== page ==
Strengthening molecular microbiology education for pathogen detection and surveillance in a scientifically resource-poor setting

Medical Microbiology & Diagnosis

ISSN: 2161-0703

Open Access

Strengthening molecular microbiology education for pathogen detection and surveillance in a scientifically resource-poor setting

3rd International Conference on Diagnostic Microbiology and Infectious Diseases

September 24-25, 2018 | Montreal, Canada

Olabisi Ojo and Anthony Onipede

Albany State University, USA
Obafemi Awolowo University, Nigeria

Posters & Accepted Abstracts: J Med Microb Diagn

Abstract :

Pathogen surveillance is at the heart of effective and meaningful infectious disease control efforts globally. The incorporation of molecular techniques in pathogen surveillance has revolutionized our understanding of infectious disease dynamics. Current trends in the detection and control of pathogens have benefited from the development of molecular tools. Importantly, these tools produce fast and portable data/datasets that compare globally, especially with the availability of cutting-edge cyberinfrastructure applicable to biomedical sciences. Obafemi Awolowo University and Albany State University, under the Carnegie African Diaspora Fellowship Program, organized a workshop on Pathogen Genomics and Surveillance that targeted graduate students, medical laboratory scientists, resident doctors and faculty in the biomedical/microbial sciences. We screened a total of 125 applications (submitted from 2 geopolitical zones in Nigeria), based on criteria such as enrollment in a graduate program, strong presentation of the ongoing/proposed research project and active involvement in pathogen research. The workshop included the delivery of lectures on genomics and molecular detection of pathogen groups (bacterial, fungi, viral, parasitic and neglected tropical diseases), as well as hands-on laboratory sessions focused on pathogen gene detection using PCR, across-pathogen molecular epidemiological techniques and associated analytical tools. About 41% of the participants were current prospective PhD students. 28% were current PhD students; 9% were faculty or instructors in microbial sciences; 16% were resident doctors (fellows), while 6% were medical laboratory scientists. The over 42 participants were administered pre- and post-workshop assessments. Over 90% of participants demonstrated a good understanding of the concepts. The workshop also fostered increased networking and new collaborating vigor among the represented microbial sciences community.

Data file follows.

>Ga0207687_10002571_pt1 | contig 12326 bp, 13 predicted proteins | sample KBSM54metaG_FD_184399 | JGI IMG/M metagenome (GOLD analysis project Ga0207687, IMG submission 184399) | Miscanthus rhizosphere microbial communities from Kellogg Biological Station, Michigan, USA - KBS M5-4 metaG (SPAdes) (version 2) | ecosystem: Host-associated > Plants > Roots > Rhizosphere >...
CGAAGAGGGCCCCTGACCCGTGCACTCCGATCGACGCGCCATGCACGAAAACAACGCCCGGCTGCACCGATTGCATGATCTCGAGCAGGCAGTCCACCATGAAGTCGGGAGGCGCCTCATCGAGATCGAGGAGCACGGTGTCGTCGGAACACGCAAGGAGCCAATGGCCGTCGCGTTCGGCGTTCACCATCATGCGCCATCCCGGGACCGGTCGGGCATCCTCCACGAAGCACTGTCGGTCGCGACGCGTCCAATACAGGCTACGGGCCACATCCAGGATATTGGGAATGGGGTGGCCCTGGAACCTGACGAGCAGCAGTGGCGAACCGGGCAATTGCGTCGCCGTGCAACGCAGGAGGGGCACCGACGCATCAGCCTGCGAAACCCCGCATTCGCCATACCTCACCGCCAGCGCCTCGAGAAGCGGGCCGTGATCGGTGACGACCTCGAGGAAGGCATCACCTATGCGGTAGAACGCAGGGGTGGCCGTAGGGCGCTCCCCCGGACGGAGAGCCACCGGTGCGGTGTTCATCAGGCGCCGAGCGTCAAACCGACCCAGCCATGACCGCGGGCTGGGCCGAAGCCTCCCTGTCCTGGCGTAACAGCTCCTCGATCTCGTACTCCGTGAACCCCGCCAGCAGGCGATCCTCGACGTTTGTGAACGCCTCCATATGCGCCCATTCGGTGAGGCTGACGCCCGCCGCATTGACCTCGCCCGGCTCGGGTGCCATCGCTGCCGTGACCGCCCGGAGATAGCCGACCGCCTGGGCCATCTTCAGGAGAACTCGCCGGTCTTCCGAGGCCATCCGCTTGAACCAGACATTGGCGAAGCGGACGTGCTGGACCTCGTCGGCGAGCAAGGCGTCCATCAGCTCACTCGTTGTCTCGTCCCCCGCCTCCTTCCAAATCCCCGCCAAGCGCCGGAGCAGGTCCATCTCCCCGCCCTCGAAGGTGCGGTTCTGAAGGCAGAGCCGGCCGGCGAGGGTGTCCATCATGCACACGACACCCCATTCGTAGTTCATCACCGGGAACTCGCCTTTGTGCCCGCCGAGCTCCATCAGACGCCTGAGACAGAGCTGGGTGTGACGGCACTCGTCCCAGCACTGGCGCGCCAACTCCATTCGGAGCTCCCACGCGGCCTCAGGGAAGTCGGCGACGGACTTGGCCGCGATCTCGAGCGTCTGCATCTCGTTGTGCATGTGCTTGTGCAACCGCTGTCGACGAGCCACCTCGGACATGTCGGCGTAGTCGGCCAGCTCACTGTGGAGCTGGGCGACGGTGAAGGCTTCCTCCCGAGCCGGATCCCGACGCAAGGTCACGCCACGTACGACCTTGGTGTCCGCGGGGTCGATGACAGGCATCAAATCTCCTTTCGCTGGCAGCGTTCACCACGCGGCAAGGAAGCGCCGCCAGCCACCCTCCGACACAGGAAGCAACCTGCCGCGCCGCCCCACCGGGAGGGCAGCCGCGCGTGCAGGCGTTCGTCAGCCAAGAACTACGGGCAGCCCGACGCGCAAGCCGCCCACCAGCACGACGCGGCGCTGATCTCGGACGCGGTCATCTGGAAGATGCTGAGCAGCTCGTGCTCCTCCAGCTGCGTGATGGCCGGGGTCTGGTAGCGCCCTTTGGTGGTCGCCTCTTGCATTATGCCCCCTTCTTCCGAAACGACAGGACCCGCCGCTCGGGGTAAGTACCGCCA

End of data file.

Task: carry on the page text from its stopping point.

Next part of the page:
Biography :



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